Look, I'm a believer of the vaccine. I'm the one that came up with it in nine months or less. And I think millions and millions of people, I think lives have been saved all over the world. I'm very proud of the vaccine and they could have never done it. I did it in less than nine months.
We're supposed to be five years and at the end of five years, most people thought you wouldn't have it. And it does work. It's very effective — came up with three of them and came up with other things, like Regeneron therapeutics. So very proud of it. But I also am very proud of the fact that our country is a country that's based on freedoms. You can't force people to do things. You can explain it. Very interestingly, when I was president, there was no talk of mandates. You didn't need mandates. Everybody wanted to get the vaccine. And since then, I don't know. It's a lack of trust of Biden.
You know, they were all speaking badly of it when I was there. And then as soon as I got out, they went wild on the mandates. So it's sort of interesting. I remember they said that if Trump did it, we're not going to believe in it. Your Vice President, she said that. And then all of a sudden they changed. The other thing they did really bad was when they did a pause on the Johnson & Johnson vaccine. That was a real setback because most people don't know about Johnson & Johnson. They just know there was a pause on the vaccine and it was over. It was about six people. I think all of whom got better or most of whom got better quickly. So it was a terrible thing to pause it. But no, I believe in the vaccines, but I believe in freedom. You have to have freedom.
AA: I think a lot of people were under the impression that if they got the vaccine, they would be able to return to normal. But now we have Dr Fauci saying during a TV interview this week that he's not even sure people are going to be safe together come Christmas time. So when you look back at the various changing statements that Dr Fauci said while you were in office, do you regret not firing him?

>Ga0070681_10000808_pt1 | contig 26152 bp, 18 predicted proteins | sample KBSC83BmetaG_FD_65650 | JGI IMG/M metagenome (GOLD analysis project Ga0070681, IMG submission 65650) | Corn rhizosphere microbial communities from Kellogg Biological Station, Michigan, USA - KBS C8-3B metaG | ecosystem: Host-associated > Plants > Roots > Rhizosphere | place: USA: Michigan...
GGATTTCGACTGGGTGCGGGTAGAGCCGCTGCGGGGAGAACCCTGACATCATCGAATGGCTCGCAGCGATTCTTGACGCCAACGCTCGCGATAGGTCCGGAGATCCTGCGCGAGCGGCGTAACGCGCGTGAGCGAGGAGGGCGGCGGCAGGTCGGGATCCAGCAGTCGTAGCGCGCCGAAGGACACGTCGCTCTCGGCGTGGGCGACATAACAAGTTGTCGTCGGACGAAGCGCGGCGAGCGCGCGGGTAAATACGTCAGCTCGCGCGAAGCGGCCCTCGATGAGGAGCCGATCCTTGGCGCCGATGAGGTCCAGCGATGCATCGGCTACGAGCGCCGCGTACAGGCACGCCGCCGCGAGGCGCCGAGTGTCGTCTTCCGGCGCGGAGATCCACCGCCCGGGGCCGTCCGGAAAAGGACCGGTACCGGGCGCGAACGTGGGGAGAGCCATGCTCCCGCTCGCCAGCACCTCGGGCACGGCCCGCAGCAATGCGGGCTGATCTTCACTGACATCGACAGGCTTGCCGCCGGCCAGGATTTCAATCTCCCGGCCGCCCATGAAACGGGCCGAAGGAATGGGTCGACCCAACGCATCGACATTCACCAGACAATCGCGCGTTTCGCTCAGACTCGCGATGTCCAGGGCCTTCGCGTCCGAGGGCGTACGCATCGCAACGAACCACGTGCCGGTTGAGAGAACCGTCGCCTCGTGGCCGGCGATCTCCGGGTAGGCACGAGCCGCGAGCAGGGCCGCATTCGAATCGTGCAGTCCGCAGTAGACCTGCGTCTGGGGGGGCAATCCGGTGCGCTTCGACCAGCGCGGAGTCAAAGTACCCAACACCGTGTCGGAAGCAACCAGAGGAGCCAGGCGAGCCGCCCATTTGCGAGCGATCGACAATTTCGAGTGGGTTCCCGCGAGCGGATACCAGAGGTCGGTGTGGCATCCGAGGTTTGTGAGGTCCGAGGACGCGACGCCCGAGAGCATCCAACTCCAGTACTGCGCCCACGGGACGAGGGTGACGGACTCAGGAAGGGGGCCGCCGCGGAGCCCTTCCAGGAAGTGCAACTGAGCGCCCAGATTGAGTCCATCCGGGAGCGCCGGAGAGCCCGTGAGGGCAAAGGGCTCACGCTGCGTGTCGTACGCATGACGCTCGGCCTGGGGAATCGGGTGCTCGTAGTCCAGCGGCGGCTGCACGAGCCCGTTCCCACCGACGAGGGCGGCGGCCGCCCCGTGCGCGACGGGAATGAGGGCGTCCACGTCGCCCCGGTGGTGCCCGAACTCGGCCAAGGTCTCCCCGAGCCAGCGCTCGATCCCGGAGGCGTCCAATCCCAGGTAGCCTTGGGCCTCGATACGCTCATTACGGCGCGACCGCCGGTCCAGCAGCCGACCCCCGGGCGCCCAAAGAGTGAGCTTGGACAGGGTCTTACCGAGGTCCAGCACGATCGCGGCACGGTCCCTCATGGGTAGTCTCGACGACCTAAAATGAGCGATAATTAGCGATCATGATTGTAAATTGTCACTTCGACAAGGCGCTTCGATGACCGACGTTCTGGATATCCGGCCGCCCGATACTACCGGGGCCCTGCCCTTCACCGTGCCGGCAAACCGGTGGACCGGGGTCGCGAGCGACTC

DT: Well, he's been there for 40 years or something. He's like a fixture. And I basically did, for the most part, the opposite of what he was saying.
You know, he was totally against masks and then he became a radical masker. I mean, he was actually very strongly against masks. He was very, very much against closing the country to China and to Europe, and I did very early to both, and he will admit we saved thousands and thousands of lives. And he didn't think we'd have a vaccine very quickly, and I felt we had a chance to do it and I, you know, did something that got us the vaccine — got the world the vaccine.
You know, this could have been a 1917 disaster. In 1917, you had the Spanish flu, and that was, they say, as much as 100 million people died. I think we would have had something very similar if we didn't have the vaccines. But again, I took it. I'm very proud of it, but I'm also proud of the fact that I believe people have to be able to make a choice and to have their freedom.
On the crisis at the US-Mexico border
AA: Joe Biden undid a lot of the border security policies that you implemented during your administration, and now there are over 200,000 illegal immigrants crossing the border each month. Most recently, there were 15,000 Haitian migrants camped under a bridge in Del Rio. The Biden administration said that the border patrol agents treated Haitian migrants horrifically by using agents on horseback, and Rep. Maxine Waters said the treatment of Haitians at the southern border is 'worse than what we witnessed during slavery’. Your response to that?
DT: I think it's so ridiculous and they're hurting these people that are tremendously talented law enforcement people, and they weren't whips. It was the reins of the horse. It wasn't whips. And frankly, the people came in here illegally. They shouldn't have been allowed to come in and our country is being overrun with people that shouldn't be in our country and our country cannot handle it economically. They can't handle it physically. Hospitals can't have it. People are coming to our country, they think they have an open invitation to come in and destroy our country. And that's what they're doing. They're destroying our country. Our country is not equipped. No country is equipped to go through what we're going through. Hundreds of thousands of people are pouring through. And now if you add them up, it's millions of people, but hundreds of thousands are pouring through as we speak, and it's not even believable. It's almost as though they hate our country. They want to destroy it. But what happened on the southern border and what happened in Afghanistan with that ridiculous withdrawal where we had soldiers, incredible soldiers, killed and we had $85 billion (£60 billion) worth of military equipment — we could have taken that stuff out in one week, all of it.